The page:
“Search in vain

in the rosebushes

finding only the cold reproving wind”

(From “The Grave of an Unknown Homesteader,” The Ghosts
Call You Poor, 1978)

 

Exactly; we all hate wading through rose thorns.

What’s the use. I’m going to be talking to your ghost for the rest of my life. Your death is a hole in my heart no stent of time or laughter can bridge. The last time I spoke to you on the phone and asked “How are you doing?” you said “Big loneliness, Meester; big loneliness.” I could picture nearly every one of the 655 kilometres to that halfway house in Moose Jaw. Do you realize you had no goddamn right to go crazy, get sick and die before your time like that? Do I realize that is a stupid question? Yes, I do. Do I ask myself questions I already know the answer to? Apparently. It has become a form of verbal social disease these days.

Here’s what I think we were all trying to do out there, Andy: We were killing the blues, out where the only black dog was a grinning Labrador retriever. If I could have done it on purpose, I would have dropped another pheasant on your head that day, like some kind of gun-slinging Zen master saying “Yes, the sky really is falling. It’s not just an ethno-cultural memory, it’s right now; duck!”

Once, you were alive in the moment, in both body and mind. I saw your joy every day; I knew your competitive spirit. I remember those days at Lake Louise, where you worked every summer for many years. I can still see you running ahead of me, actually running up the steep mountain trail from Wapta Lodge to Sherbrooke Lake in a plume of pipe smoke, a fishing rod in your hand, a pack on your back and a huge cast iron fry pan depending from the pack frame and banging you on the ass at every step. I recall there was a hatchet head involved sometimes too, so the pan rang you like a bell at every jump, terrifying any grizzly bear within earshot.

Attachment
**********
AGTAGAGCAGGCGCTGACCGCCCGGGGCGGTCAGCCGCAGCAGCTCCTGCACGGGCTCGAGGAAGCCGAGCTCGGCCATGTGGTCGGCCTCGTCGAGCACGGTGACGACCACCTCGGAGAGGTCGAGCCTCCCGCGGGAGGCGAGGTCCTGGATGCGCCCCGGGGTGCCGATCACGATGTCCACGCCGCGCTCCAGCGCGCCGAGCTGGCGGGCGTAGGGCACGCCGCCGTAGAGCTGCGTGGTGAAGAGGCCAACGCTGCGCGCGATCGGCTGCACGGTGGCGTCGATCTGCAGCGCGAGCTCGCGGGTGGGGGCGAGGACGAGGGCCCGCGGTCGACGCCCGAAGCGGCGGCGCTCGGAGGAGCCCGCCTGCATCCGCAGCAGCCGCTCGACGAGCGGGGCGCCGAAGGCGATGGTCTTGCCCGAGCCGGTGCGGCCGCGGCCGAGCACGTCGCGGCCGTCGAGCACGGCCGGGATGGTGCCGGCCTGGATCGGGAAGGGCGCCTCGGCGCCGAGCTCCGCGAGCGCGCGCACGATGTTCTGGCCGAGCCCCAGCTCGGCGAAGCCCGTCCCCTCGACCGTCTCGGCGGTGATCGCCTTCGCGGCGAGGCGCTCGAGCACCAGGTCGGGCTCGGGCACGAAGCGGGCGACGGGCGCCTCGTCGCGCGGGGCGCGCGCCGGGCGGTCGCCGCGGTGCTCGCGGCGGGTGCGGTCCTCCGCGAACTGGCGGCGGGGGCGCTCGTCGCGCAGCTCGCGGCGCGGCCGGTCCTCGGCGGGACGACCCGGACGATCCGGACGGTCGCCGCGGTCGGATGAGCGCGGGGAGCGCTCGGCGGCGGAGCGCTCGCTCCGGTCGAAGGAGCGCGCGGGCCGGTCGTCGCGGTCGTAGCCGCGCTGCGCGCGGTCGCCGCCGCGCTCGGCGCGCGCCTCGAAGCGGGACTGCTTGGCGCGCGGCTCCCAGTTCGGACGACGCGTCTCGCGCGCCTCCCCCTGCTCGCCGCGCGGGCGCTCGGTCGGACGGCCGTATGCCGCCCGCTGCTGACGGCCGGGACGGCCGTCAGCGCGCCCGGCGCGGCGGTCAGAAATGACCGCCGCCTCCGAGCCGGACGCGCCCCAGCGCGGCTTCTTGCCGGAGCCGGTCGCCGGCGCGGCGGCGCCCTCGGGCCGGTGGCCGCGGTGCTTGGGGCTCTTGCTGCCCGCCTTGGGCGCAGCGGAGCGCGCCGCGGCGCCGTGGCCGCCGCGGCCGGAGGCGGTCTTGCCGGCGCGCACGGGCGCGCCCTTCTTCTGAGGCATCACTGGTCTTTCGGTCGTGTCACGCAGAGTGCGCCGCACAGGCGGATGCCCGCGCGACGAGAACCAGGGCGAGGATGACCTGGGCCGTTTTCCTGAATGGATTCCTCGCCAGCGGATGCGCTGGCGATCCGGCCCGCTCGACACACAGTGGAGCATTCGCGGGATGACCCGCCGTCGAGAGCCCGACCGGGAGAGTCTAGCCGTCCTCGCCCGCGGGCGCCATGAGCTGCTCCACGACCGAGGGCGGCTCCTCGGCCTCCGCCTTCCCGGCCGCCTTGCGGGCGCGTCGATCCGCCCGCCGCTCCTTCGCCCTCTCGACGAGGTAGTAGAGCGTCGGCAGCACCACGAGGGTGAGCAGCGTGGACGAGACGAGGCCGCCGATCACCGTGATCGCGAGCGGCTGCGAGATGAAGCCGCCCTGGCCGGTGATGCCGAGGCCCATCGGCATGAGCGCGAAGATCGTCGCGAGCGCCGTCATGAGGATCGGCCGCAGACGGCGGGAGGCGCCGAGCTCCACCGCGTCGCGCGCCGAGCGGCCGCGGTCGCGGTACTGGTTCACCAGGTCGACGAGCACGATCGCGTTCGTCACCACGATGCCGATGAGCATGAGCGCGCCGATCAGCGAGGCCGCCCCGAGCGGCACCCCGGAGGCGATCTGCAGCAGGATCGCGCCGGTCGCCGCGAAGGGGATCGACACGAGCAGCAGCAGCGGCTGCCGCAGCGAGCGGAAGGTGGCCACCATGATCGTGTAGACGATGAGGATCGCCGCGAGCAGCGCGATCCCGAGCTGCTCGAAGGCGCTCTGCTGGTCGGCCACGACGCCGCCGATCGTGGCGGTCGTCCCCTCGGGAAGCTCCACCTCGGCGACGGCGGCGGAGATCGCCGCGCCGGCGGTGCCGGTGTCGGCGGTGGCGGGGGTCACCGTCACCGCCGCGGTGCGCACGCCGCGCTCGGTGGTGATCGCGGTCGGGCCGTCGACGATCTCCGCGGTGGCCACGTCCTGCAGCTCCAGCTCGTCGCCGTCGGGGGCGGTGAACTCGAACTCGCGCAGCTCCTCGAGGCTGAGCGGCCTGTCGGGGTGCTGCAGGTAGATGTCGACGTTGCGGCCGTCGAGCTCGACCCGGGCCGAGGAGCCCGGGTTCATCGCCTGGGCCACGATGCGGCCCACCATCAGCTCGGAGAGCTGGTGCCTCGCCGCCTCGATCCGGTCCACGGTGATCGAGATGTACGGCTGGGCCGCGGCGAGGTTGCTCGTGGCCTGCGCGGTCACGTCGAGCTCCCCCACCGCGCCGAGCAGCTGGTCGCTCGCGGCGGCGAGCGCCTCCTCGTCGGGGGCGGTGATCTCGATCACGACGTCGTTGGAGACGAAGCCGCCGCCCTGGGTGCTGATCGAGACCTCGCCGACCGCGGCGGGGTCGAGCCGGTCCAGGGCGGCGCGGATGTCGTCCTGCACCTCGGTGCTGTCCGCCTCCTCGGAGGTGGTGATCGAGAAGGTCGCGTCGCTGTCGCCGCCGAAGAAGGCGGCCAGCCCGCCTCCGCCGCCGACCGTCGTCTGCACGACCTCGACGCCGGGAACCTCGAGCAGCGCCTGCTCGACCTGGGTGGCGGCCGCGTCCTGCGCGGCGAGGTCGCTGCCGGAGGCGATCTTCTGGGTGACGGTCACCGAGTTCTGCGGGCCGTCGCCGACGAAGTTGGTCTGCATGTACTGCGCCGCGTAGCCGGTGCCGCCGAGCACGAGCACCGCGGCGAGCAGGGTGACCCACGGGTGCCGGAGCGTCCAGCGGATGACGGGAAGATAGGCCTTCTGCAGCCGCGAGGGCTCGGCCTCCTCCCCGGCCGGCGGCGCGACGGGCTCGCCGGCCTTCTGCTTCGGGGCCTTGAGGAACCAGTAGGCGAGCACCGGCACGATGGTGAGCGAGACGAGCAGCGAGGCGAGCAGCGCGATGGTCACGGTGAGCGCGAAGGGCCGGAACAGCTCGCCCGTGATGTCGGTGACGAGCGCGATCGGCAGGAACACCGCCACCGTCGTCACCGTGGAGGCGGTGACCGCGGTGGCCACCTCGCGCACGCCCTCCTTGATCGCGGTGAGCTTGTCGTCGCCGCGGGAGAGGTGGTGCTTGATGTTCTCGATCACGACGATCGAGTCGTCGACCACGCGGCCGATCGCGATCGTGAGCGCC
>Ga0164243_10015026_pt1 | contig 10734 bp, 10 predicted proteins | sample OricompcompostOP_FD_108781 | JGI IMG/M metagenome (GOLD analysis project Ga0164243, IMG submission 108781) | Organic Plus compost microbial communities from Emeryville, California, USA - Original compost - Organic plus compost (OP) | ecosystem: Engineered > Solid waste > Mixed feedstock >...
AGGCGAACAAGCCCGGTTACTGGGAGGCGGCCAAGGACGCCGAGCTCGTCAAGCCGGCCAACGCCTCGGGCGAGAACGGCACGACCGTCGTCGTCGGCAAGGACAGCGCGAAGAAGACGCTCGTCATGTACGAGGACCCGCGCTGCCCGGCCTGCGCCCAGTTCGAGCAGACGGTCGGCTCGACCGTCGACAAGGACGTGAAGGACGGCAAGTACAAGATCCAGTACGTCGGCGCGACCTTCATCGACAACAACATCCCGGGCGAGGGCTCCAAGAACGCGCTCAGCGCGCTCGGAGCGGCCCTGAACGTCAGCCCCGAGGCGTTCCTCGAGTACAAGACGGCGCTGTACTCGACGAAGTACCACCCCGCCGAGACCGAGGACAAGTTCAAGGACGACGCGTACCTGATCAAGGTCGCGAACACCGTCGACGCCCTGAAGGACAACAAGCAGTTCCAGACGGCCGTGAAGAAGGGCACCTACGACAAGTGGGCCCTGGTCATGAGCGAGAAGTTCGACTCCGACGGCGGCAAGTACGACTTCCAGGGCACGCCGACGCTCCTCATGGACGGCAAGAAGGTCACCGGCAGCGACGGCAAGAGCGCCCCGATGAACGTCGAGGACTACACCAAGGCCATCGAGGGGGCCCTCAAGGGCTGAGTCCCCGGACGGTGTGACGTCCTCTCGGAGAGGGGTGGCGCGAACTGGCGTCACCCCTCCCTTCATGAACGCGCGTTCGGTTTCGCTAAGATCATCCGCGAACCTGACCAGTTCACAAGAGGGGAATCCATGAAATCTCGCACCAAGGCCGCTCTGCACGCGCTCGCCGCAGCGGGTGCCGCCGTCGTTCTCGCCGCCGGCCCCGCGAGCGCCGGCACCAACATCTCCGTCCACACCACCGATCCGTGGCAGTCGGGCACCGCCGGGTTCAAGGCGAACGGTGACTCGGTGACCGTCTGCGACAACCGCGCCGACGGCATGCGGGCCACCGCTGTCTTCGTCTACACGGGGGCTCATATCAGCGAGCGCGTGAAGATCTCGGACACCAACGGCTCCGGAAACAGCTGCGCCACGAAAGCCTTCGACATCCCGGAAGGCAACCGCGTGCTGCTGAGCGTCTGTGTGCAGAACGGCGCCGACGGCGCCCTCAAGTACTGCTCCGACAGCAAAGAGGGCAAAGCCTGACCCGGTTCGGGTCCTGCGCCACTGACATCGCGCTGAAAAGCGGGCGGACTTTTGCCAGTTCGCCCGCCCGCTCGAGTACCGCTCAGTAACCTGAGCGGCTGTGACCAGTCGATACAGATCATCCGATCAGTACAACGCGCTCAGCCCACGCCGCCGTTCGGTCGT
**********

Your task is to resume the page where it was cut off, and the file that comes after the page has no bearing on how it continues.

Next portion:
Remember how you made the first cast at least a hundred feet from the edge of the lake? Sometimes the lure landed on dry ground. I swear to god you built a fire of driftwood with one hand and reeled in the first trout of the day with the other. You never stopped moving, or allowed yourself a grin, until you had that first fish sizzling in a half pound of butter, mixed with shots of Worcestershire sauce and homemade bingo. Then you would reload your pipe with that mundungus blend of willow bark, kinnikinnick and Sutliff Mixture 79, snickering with glee, while I stood there gasping for breath, still trying to put my rod together for the first cast.

In a phone call back in 1989, your voice trembling, you asked, “Do you think we could make it up to Sherbrooke Lake one more time?”

“Are you kidding? Listen, I’m sending you a bus ticket today. I’ll carry you up there on my back if I have to.” You chuckled sadly at the notion, and then there was a long silence; the most prolific poet and letter writer I ever knew was too weak to even write a note.

Clinical depression is no joke, but then neither is so-called normal life for a 70-year-old human, so I’ve discovered. Your fierce will pulled you through before, so try again anyway, like all of us crazy bastards have to do, I should have said, even to no avail; wake up for those who loved you and needed you. Don’t abandon us to our own darkness, leaving us with nothing but hindsight and maturity. Though the trail to the abyss is blazed with poems, step back, back from the brink and let that sonofabitch swallow its own disappointment. Let’s step from this dead gray room outside, where the prairie sun waits to throw its friendly arms around your shoulders, and come dwell, once again, in the land of the living.

Andrew Suknaski,
July 30, 1942, Wood Mountain, Sask.–
May 3, 2012, Moose Jaw

Sid Marty is the author of five books of poetry and five of non-fiction. He is currently at work on a new book of poems.

Illustration by Jonathan Dyck